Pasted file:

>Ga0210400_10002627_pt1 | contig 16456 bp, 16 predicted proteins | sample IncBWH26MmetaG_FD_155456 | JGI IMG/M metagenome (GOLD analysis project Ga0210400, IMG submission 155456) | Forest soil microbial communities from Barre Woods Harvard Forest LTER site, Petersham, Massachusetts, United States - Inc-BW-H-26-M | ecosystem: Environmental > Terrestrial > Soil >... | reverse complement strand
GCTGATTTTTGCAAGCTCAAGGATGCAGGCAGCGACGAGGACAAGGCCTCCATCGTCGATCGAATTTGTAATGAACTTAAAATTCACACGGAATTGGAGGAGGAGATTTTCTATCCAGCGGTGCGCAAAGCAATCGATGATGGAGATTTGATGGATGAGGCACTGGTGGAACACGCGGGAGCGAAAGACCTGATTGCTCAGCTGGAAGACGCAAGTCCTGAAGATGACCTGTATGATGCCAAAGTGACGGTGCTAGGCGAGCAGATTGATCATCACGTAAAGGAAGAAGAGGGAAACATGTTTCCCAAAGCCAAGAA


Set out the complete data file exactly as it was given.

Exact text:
>Ga0210400_10002627_pt1 | contig 16456 bp, 16 predicted proteins | sample IncBWH26MmetaG_FD_155456 | JGI IMG/M metagenome (GOLD analysis project Ga0210400, IMG submission 155456) | Forest soil microbial communities from Barre Woods Harvard Forest LTER site, Petersham, Massachusetts, United States - Inc-BW-H-26-M | ecosystem: Environmental > Terrestrial > Soil >... | reverse complement strand
GCTGATTTTTGCAAGCTCAAGGATGCAGGCAGCGACGAGGACAAGGCCTCCATCGTCGATCGAATTTGTAATGAACTTAAAATTCACACGGAATTGGAGGAGGAGATTTTCTATCCAGCGGTGCGCAAAGCAATCGATGATGGAGATTTGATGGATGAGGCACTGGTGGAACACGCGGGAGCGAAAGACCTGATTGCTCAGCTGGAAGACGCAAGTCCTGAAGATGACCTGTATGATGCCAAAGTGACGGTGCTAGGCGAGCAGATTGATCATCACGTAAAGGAAGAAGAGGGAAACATGTTTCCCAAAGCCAAGAA